Pitfalls to avoid when you're thinking about applying for a mortgage.
When you're planning to buy a house, you're full of excitement and future plans—maybe dreaming about new furniture, hosting barbecues, getting a dog, whatever fun and freedom homeownership represents.
But the time before you buy a house is also an important time to plan your finances and keep a close eye on any financial decision-making. Put simply: If a question or decision has a cost attached to it, you need to consider how it will impact your ability to qualify for a loan and afford your dream home.
Spending, borrowing, or lending money, or changing your income in any way just before you buy a home can impact everything from your credit report to the way a lender views you as an applicant.
Here are some of the top mistakes you should never make before you buy a home.
1. Changing your job.
Your employment history tells a story of your stability and your available income—it's important not to change it right now! Mortgage lenders are looking for steady, reliable income at a certain amount that demonstrates you can meet the monthly obligation of a mortgage payment. Lenders look at different requirements depending on the type of loan you receive, but for a conventional home mortgage, a lender will look at 2 years of job history.
For some lenders, seeing consistency in your work is more important than an actual job change; if you are a teacher and shift from one district to another, that move would be less of a concern than going from teacher to dog groomer.
2. Buying a car.
Now is not the time to take on any new debt, especially not a substantial one like a car loan.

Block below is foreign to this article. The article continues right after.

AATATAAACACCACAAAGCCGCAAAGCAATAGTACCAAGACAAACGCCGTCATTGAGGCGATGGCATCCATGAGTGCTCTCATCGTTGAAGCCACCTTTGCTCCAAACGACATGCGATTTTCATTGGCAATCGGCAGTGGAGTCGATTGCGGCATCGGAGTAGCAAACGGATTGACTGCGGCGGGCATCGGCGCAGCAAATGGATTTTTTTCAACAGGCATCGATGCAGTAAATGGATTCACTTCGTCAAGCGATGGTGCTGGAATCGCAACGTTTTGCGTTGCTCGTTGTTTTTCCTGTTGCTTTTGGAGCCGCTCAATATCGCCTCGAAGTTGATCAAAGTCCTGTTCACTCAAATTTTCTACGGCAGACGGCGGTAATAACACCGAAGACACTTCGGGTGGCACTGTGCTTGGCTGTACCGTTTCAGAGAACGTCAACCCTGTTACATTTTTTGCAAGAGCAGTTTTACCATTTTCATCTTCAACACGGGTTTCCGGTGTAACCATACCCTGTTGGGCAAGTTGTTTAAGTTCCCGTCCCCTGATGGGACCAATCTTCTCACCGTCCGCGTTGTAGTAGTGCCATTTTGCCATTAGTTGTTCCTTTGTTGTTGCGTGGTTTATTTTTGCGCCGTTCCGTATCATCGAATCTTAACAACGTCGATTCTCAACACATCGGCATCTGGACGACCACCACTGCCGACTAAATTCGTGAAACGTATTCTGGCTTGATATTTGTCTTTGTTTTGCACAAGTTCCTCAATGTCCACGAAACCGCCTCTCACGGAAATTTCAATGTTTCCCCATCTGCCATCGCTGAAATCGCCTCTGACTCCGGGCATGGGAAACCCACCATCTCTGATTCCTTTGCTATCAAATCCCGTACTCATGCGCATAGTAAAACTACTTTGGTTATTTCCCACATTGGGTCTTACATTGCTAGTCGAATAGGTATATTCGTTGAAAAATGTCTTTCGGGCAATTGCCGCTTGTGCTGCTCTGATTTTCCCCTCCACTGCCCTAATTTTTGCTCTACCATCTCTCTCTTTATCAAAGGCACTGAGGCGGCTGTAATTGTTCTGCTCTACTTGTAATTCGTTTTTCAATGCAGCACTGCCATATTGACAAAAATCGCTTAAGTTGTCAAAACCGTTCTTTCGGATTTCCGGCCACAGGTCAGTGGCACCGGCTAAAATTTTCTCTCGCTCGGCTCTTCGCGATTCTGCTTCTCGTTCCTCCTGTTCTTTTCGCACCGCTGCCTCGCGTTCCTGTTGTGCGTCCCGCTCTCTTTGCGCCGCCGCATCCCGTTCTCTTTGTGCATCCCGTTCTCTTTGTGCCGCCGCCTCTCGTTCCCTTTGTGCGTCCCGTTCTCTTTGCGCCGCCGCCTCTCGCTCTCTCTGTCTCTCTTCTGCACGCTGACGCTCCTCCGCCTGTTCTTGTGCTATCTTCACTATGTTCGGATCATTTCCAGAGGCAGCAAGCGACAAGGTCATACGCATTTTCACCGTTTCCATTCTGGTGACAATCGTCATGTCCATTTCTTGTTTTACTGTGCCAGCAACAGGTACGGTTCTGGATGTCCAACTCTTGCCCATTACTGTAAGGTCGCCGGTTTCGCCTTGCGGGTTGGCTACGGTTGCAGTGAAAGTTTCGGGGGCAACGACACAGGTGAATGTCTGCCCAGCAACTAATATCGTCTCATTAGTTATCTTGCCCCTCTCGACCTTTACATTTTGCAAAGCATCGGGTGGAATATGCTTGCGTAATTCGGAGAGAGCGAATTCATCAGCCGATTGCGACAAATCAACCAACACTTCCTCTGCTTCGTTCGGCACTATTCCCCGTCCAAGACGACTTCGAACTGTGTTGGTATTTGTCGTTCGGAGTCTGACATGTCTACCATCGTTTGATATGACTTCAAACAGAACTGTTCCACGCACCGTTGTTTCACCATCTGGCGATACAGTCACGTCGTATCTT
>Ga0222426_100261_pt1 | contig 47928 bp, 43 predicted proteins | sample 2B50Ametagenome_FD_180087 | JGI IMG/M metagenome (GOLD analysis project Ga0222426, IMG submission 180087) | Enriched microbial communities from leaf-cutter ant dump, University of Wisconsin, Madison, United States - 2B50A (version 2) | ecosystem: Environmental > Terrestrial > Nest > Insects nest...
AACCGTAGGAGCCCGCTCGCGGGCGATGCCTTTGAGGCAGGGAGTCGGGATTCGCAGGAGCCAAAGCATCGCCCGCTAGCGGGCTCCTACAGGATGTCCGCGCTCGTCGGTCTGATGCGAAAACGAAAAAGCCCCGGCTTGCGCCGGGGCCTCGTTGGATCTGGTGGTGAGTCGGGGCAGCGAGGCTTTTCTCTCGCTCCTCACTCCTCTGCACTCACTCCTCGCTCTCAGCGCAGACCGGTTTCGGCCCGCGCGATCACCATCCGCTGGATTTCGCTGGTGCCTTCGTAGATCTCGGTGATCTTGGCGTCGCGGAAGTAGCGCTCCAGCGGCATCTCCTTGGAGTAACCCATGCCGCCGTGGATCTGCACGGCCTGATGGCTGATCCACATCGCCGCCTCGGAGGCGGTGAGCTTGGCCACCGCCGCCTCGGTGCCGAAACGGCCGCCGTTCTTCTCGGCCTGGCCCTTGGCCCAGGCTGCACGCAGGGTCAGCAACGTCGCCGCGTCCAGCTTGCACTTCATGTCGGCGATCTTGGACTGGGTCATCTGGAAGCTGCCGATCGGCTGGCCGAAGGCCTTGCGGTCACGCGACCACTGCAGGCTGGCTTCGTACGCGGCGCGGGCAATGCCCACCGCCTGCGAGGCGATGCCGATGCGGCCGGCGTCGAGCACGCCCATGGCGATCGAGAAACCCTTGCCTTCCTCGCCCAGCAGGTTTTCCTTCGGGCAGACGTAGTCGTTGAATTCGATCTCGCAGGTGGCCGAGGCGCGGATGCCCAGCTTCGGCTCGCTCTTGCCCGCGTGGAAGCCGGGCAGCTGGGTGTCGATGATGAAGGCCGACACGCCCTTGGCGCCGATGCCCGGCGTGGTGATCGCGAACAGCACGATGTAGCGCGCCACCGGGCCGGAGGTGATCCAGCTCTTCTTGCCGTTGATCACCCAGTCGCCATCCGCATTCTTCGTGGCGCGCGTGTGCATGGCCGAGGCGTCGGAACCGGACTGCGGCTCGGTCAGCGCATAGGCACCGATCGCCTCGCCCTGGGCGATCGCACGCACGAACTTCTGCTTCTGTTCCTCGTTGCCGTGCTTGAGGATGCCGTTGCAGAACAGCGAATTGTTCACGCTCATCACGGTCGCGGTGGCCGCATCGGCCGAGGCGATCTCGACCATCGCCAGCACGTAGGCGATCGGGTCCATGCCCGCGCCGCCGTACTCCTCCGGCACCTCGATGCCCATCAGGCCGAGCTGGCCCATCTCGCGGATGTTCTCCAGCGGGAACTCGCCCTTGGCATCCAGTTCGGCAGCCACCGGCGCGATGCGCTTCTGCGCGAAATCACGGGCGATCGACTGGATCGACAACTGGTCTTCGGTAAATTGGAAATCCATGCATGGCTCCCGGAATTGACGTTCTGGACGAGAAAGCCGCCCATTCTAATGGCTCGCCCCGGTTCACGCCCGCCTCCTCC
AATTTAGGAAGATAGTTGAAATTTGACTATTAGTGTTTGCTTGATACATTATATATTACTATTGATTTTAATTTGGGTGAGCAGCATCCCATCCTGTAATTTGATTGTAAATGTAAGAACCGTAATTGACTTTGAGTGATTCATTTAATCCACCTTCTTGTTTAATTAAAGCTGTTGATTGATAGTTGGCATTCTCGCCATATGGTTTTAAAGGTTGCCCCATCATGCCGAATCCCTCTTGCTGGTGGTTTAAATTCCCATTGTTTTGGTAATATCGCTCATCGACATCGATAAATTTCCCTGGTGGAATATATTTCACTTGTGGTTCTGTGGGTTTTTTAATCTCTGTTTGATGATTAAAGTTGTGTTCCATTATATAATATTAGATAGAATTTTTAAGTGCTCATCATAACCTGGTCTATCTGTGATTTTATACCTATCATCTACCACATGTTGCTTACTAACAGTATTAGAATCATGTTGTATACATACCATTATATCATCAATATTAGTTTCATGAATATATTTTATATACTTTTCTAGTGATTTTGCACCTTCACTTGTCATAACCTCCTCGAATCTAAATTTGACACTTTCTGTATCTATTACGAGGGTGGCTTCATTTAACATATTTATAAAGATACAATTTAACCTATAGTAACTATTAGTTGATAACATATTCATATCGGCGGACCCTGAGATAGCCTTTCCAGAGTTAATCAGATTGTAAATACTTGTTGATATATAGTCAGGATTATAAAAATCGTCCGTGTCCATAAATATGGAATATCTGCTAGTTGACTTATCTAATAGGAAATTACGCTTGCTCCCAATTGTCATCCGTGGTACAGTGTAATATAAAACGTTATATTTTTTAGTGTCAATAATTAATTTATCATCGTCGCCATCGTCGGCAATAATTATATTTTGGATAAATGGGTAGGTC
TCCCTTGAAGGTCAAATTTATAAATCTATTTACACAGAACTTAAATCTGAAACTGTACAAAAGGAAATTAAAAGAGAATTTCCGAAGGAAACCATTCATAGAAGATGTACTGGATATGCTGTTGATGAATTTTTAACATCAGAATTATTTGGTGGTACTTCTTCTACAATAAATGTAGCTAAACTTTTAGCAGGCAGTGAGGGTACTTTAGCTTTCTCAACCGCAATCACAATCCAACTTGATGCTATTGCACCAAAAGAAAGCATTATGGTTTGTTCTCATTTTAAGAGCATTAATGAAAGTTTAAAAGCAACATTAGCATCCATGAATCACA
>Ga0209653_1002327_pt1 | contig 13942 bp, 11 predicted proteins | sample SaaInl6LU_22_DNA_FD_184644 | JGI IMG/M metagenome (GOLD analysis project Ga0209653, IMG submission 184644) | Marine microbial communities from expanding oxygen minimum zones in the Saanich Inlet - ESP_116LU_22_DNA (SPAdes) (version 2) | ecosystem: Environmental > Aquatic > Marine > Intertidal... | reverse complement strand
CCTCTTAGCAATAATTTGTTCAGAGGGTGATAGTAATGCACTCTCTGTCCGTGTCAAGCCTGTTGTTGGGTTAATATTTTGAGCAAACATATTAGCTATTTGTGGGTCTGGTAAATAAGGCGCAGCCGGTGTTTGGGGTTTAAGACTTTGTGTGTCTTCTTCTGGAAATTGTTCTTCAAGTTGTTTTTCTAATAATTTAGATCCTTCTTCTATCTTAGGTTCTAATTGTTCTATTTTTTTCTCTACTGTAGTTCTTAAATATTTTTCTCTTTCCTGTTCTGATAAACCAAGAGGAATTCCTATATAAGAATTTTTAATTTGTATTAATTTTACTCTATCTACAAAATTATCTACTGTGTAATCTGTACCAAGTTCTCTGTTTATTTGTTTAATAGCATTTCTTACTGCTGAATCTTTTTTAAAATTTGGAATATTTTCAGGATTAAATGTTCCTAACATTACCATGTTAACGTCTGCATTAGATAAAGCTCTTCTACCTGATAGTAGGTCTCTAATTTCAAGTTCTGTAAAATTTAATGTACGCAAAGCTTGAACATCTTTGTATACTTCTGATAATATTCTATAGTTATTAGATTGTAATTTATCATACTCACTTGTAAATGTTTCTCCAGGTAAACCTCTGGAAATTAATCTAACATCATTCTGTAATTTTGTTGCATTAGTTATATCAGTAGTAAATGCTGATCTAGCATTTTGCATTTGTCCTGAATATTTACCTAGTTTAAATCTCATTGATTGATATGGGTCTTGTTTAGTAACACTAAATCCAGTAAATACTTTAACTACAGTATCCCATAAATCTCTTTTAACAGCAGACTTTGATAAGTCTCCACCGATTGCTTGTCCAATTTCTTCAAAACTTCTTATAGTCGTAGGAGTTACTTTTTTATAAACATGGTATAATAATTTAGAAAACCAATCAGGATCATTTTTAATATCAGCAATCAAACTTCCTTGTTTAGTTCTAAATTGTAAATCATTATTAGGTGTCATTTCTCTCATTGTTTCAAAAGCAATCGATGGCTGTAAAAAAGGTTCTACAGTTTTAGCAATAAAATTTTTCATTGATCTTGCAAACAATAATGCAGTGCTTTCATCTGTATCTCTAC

Why shouldn't you take on new debt to upgrade your ride? Because lenders look at your DTI, or debt-to-income ratio when determining the amount they can loan you and the amount you can reasonably pay each month toward your mortgage. The lower your DTI, the more confident your lender will be that you'll have enough money each month to pay back your loan. The maximum DTI for a conventional loan is typically 45%; however, different home loan products have different requirements.
3. Unintentionally damaging your credit rating.
It may seem obvious that you want your credit report to be in top shape before applying for a loan, but sometimes buyers don't realize the little things they do that can negatively impact their credit score. Late payments and missed bills will put dings on your report and lower your score. So will applying for any new loan or credit, such as a credit card. When you apply, the lending institution makes a "hard" inquiry to check your credit history, and that can temporarily lower your score.
As exciting as the idea of buying a home may be, make sure you go into the process with the knowledge needed to avoid common mistakes that could impact your loan approval. The mortgage professionals at Lennar Mortgage are here to answer all of your questions.